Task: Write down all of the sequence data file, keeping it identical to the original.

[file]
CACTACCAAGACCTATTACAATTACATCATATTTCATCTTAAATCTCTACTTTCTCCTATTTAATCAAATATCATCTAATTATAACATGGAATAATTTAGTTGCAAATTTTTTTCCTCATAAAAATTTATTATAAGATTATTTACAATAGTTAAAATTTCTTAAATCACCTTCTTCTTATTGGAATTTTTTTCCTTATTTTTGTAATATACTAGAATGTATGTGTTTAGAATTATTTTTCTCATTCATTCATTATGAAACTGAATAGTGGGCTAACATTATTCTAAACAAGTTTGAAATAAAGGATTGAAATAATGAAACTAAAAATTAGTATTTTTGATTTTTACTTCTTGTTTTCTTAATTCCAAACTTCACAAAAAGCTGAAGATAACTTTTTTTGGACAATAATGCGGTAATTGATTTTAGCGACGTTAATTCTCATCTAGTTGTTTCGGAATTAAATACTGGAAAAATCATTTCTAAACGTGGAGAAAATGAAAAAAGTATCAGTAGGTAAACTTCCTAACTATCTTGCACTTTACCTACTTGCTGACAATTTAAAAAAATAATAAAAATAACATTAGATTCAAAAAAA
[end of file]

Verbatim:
CACTACCAAGACCTATTACAATTACATCATATTTCATCTTAAATCTCTACTTTCTCCTATTTAATCAAATATCATCTAATTATAACATGGAATAATTTAGTTGCAAATTTTTTTCCTCATAAAAATTTATTATAAGATTATTTACAATAGTTAAAATTTCTTAAATCACCTTCTTCTTATTGGAATTTTTTTCCTTATTTTTGTAATATACTAGAATGTATGTGTTTAGAATTATTTTTCTCATTCATTCATTATGAAACTGAATAGTGGGCTAACATTATTCTAAACAAGTTTGAAATAAAGGATTGAAATAATGAAACTAAAAATTAGTATTTTTGATTTTTACTTCTTGTTTTCTTAATTCCAAACTTCACAAAAAGCTGAAGATAACTTTTTTTGGACAATAATGCGGTAATTGATTTTAGCGACGTTAATTCTCATCTAGTTGTTTCGGAATTAAATACTGGAAAAATCATTTCTAAACGTGGAGAAAATGAAAAAAGTATCAGTAGGTAAACTTCCTAACTATCTTGCACTTTACCTACTTGCTGACAATTTAAAAAAATAATAAAAATAACATTAGATTCAAAAAAA